What to Pack

It is wise to pack light (to avoid airline overage fees) and very few things are absolutely indispensable to carry with you, since you can pretty much always find an excellent equivalent in Spain (one of the great shopping destinations of the world). However, it makes sense to arrive prepared for the first week so you need not make an urgent trip to a store or suffer an unnecessary anxiety attack. The items marked in red on the following list are essential.

  • Your passport and visa + 2 color photocopies (Go to section “Passport and visa” for more information)
  • Your International Student Identity Card (ISIC) (Ask your Office of Study Abroad to help you obtain one)
  • Whatever you will need to tide you over for two days in your carry-on bag (in case your suitcase does not arrive with you)
  • Necessary medications in your carry-on–bring what you need for the whole stay and bring your prescriptions (you probably can get anything in Spain, but it may be cumbersome or a doctor may not be in agreement with your prescription, so why risk it?)
  • At least two credit and/or debit cards for use in ATMs: you always want at least one back-up in the event an ATM decides to eat your card (Go to section “Life in Madrid” for more information on money). Call your credit and debit card companies BEFORE you leave the U.S. to inform them of your travel plans. Otherwise, they may well BLOCK your use of the cards abroad.
  • Comfortable walking shoes or boots
  • Small suitcase or bag as carry-on–it’ll be useful for all your weekend trips (low-cost airlines only permit small carry-on luggage without a fee)
  • Large suitcase permitted by the airline of your transatlantic flight–check the measurements and weight allowed on their webiste (or be ready to pay for extra weight or for a second suitcase)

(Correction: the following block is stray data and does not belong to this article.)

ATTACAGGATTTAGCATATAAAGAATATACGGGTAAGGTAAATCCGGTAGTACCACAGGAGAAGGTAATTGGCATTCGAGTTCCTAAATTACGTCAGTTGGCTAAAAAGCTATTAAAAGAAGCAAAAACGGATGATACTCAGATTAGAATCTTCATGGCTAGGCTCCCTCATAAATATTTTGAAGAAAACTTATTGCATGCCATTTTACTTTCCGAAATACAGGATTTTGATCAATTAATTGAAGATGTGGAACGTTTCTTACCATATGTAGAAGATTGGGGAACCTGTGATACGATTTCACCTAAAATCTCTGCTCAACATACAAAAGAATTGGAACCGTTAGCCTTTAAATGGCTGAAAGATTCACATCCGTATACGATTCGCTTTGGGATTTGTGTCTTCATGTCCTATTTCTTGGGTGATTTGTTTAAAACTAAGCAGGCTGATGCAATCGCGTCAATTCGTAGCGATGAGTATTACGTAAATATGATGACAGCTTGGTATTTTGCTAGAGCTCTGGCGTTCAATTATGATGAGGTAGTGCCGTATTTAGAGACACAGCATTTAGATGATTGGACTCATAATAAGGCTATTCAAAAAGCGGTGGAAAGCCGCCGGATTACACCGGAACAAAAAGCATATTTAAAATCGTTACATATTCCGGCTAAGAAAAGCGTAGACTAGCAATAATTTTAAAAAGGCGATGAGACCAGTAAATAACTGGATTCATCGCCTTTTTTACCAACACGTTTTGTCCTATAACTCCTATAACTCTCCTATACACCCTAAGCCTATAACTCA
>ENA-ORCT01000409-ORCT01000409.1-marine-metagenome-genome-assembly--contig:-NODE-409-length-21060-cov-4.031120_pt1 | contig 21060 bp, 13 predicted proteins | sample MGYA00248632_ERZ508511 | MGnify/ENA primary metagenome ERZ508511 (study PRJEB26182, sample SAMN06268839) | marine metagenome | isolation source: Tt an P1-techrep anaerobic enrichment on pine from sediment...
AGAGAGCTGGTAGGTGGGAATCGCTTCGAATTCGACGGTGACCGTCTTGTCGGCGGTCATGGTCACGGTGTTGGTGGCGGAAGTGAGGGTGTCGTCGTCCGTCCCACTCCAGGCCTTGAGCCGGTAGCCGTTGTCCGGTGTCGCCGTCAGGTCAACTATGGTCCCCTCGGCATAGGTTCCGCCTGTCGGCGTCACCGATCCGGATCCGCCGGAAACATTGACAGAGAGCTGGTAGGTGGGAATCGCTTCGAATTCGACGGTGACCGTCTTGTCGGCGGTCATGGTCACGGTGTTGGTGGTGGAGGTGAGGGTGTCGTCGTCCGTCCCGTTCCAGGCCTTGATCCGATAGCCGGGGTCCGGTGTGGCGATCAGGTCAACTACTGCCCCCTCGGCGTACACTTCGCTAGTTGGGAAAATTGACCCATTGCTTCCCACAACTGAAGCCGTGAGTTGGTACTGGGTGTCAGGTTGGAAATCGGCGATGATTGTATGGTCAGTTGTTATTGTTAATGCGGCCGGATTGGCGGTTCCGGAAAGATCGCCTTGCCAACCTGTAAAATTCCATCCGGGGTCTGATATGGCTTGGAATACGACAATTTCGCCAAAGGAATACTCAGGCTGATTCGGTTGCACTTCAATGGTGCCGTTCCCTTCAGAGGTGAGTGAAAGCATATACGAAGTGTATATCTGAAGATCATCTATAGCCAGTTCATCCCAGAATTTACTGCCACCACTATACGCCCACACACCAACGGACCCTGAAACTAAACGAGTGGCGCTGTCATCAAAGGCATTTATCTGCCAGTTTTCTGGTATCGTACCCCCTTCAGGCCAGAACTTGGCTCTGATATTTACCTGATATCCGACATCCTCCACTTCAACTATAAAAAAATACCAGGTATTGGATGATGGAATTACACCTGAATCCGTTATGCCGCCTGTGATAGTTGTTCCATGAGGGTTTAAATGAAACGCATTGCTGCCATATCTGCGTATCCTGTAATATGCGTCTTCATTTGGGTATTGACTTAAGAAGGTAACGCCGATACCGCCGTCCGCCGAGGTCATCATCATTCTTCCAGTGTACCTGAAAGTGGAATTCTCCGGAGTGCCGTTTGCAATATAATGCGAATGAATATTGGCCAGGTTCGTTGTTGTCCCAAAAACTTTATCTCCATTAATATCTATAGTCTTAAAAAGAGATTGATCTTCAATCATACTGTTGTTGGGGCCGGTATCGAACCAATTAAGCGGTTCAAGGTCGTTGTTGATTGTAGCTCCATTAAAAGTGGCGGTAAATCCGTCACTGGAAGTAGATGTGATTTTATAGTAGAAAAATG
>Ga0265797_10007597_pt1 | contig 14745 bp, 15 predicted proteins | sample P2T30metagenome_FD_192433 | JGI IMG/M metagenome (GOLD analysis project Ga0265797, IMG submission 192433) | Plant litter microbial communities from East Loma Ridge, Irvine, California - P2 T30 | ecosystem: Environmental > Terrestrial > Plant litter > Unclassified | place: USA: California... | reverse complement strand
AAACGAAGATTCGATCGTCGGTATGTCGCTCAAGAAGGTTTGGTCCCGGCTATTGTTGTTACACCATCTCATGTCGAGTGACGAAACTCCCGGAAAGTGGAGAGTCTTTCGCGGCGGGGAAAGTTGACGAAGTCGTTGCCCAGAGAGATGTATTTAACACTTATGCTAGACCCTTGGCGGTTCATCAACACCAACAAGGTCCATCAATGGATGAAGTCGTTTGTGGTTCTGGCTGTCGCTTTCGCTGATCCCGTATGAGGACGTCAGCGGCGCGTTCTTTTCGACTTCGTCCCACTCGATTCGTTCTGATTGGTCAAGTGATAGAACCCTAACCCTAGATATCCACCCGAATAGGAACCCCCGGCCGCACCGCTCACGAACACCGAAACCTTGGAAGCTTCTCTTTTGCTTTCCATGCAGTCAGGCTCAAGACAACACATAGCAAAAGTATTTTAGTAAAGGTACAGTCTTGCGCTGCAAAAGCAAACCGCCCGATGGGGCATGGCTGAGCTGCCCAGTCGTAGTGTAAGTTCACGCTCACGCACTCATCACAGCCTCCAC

• A good pocket Spanish-English dictionary
  • Make two photocopies of all wallet or purse documents (college id card, ISIC, driver’s license, medical insurance cards, credit and debit cards) and leave one set with your parents in the U.S. Save the other one for your home stay in Spain. The photocopies will speed replacement in the case of loss or theft. Leave all documents you cannot use abroad at home in the U.S. (library cards, American store cards, etc.).
  • Scarf, gloves and hat
  • Sneakers (good brands are more expensive in Spain)
  • A warm coat/jacket (winter temps will never be as cold as in NY or CT, but it can get cold, especially in those beautiful old buildings you will be visiting….)
  • A couple of warm sweaters
  • Several short- and long- sleeve shirts and underwear for at least a week (you may only be able to do laundry once a week)
  • A bathing suit
  • A watch (to tide you over till you buy your Spanish cellphone)
  • Your favorite beauty or  skin-care products–they can sometimes be more expensive in Spain (although Spain has excellent and inexpensive toiletries of its own)
  • Your favorite brand of pain killers and cold or allergy remedies–you certainly can get over-the-counter medication in Spain, often similar to what you have in the US, but there can be some differences, especially regarding dosage.
  • Go to an electronics store (e.g., Radio Shack) and buy an adaptor plug for your laptop (an adaptor plug not a converter) or you will not be able to use your laptop right away in Spain. Spain’s standard for plugs is shared by many European Union countries. These plugs can be purchased in Spain but the electronics stores may be closed when you arrive.

Don’t bring:

  • Small appliances (hair dryers, straightening iron, etc.)–Spanish voltage (220-240 volts) is different from the U.S.’s, and even with current converters these appliances don’t fare well. You can find inexpensive ones in Spain.
  • Bedding stuff such as sheets, pillows or sleeping bags.
  • The many things you can easily buy in Spain– so long as you don’t insist on your brand from home, you can buy almost anything in Spain including high-quality, inexpensive toiletries.
  • Too much stuff–every one agrees on this piece of advice!

Do not send packages: if you can help it, and tell you relatives not to send packages either. The post service takes for ever and, once a package has arrived, it is really difficult to get it as you require a Spanish ID card. You can find here almost anything you can find in US.